PENSACOLA, Fla. – A former juvenile boot camp guard cleared in the beating death of a teenager sued the Bay County Sheriff's Office on Friday, claiming his due process rights were violated when he was fired.
Charles Helms Jr. wants the sheriff's office to give him a proper notice of the allegations against him and an opportunity to respond, said his lawyer, Danielle Joyner Kelley. She said he is not seeking reinstatement at this time.
Helms, 53, was among seven former guards and a nurse at the Bay County Juvenile Boot Camp acquitted in October in the 2006 death of Martin Lee Anderson, 14, of Panama City. A video showed the guards slamming the teen on the ground and dragging his limp body around an exercise yard. The nurse watched and did nothing during most of the 30-minute altercation.
Jurors agreed with defense attorneys that the teen died of complications from sickle cell trait, a previously undiagnosed blood disorder. Civil rights leaders have pushed for federal charges against the eight.
Sheriff Frank McKeithen did not return phone messages seeking comment about the lawsuit, filed in state Circuit Court in Panama City, about 100 miles east of Pensacola.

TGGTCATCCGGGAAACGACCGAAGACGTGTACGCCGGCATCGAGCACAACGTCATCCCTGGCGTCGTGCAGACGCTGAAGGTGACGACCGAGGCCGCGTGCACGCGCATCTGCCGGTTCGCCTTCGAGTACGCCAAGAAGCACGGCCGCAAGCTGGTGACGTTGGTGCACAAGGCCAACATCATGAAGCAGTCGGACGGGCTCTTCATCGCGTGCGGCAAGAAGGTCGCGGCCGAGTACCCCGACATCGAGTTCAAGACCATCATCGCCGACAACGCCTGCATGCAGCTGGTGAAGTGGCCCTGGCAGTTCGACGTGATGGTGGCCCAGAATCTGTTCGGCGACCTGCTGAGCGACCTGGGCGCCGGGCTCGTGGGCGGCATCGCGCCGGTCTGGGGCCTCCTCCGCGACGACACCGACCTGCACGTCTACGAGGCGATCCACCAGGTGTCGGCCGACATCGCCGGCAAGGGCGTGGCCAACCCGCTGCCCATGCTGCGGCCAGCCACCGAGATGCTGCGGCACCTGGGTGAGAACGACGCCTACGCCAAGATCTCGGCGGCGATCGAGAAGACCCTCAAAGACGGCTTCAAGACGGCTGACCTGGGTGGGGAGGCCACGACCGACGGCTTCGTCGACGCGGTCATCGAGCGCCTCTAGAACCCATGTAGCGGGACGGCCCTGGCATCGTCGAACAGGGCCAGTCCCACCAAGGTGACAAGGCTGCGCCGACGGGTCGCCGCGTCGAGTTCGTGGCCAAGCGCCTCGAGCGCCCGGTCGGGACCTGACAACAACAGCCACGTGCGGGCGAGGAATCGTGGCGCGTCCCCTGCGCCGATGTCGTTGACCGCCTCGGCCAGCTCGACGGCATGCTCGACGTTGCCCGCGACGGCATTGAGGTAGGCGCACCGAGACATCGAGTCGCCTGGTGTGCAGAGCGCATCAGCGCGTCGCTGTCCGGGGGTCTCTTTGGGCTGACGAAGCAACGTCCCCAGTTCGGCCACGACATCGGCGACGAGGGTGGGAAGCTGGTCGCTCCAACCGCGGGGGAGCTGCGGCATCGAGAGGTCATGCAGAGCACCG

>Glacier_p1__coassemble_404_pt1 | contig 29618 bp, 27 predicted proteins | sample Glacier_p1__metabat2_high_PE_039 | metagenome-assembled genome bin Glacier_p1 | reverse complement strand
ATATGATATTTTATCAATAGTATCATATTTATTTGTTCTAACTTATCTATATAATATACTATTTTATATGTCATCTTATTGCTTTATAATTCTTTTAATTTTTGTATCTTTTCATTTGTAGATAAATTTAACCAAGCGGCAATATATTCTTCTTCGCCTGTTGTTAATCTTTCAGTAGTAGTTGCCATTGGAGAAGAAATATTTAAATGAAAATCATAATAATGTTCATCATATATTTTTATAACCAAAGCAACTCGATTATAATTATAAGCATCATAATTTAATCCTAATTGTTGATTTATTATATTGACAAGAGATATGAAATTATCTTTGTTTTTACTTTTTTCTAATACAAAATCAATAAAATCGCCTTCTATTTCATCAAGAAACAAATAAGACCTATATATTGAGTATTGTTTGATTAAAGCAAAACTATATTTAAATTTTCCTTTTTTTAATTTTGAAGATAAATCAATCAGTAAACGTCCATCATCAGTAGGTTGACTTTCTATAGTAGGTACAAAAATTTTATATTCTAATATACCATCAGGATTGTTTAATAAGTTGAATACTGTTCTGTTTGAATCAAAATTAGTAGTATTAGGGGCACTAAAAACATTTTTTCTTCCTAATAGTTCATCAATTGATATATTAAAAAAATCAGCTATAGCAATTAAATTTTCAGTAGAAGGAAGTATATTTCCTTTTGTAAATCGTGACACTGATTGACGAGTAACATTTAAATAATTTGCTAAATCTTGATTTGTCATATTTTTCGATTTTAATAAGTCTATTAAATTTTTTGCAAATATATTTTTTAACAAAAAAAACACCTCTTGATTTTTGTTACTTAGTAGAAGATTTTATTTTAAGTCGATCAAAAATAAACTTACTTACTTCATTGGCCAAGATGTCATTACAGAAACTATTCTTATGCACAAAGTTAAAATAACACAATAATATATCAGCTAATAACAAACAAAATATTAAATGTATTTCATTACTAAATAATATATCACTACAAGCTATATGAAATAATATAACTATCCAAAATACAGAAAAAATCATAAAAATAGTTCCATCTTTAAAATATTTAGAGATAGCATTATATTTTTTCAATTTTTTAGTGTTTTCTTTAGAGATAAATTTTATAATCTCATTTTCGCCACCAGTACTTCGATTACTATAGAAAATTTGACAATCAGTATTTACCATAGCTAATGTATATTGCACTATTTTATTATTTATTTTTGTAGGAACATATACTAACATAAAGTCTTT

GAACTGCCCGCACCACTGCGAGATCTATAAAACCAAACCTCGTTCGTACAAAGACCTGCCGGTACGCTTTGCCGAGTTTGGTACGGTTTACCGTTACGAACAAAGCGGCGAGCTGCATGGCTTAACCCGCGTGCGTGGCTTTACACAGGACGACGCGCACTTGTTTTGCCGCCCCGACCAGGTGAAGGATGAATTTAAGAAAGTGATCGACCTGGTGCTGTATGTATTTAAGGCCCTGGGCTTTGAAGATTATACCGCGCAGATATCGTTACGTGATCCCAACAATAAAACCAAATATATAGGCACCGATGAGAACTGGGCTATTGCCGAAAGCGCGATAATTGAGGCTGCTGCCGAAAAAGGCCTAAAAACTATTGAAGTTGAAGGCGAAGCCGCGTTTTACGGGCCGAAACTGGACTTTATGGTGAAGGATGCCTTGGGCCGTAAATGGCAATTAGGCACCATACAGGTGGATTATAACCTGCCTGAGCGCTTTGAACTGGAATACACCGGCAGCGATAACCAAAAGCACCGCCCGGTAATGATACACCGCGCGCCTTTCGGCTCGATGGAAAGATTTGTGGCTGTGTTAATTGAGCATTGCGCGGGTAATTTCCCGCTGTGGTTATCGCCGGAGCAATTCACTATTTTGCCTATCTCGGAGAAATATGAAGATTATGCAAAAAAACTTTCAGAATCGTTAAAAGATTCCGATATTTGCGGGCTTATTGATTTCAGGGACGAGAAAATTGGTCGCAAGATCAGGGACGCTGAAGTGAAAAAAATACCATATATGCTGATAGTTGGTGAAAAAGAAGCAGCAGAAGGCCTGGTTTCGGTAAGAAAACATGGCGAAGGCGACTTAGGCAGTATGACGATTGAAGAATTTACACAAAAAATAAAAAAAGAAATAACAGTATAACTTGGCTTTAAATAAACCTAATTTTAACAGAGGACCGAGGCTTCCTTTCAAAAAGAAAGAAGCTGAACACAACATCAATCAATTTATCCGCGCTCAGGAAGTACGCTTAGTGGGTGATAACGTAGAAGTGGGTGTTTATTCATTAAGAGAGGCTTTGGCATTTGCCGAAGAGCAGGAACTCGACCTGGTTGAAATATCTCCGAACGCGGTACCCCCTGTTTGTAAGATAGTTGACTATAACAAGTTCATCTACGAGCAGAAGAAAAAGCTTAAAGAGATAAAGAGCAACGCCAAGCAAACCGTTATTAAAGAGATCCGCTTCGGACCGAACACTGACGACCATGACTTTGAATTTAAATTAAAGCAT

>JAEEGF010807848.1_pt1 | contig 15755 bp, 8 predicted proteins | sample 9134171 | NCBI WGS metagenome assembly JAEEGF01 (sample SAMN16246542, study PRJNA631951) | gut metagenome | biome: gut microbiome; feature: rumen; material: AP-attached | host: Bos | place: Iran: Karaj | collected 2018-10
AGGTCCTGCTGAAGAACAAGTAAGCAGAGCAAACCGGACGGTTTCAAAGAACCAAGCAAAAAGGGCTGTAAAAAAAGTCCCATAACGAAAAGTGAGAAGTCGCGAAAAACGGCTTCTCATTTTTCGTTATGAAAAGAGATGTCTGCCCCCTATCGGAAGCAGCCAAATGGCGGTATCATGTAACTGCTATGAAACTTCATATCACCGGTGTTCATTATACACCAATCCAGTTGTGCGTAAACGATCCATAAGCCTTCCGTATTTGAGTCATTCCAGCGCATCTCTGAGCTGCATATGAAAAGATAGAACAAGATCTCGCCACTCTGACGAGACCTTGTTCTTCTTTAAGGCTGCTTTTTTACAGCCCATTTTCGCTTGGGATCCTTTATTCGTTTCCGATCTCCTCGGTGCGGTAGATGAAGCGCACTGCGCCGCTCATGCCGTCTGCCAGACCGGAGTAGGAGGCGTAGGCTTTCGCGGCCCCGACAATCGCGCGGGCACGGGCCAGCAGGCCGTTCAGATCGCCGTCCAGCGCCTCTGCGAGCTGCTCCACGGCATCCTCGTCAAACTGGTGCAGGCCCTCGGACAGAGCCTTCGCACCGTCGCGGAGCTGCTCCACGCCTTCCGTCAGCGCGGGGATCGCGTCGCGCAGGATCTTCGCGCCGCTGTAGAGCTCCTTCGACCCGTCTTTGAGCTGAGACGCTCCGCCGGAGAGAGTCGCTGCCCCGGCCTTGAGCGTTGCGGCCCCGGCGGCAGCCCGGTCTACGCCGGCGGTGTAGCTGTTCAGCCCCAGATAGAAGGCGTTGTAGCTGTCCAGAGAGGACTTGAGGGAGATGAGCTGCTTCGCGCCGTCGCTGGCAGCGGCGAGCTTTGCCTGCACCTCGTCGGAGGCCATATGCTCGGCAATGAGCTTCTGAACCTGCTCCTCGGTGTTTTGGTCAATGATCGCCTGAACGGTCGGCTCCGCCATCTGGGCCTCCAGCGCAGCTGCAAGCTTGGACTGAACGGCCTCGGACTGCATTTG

Helms told The Associated Press he sued because the case damaged his reputation and finances, and caused his family emotional pain.
"I am really disappointed by the lack of support the sheriff has given us throughout this whole process," he said.
Helms said McKeithen opted to fire the eight employees instead of suspending them without pay, and did not give him an administrative hearing.
Unlike the others, Helms was a sheriff's department lieutenant and had the authority of a law enforcement officer. The status should have entitled him to an administrative hearing, Joyner Kelley said.
"Should this action be successful, he would be entitled not only to his job back but for additional relief for the stress he has suffered," Joyner Kelley said.
Helms, who had worked for the sheriff's department since 1994, now works as a laborer at a Panama City chemical plant. He said he has been unable to seek another law enforcement job because of publicity surrounding the Anderson case.
The case led to the demise of Florida's juvenile boot camps, and the jury verdict resulted in protest demonstrations and allegations of racism. Anderson was black; the guards were black, white and Asian. The jury was all white.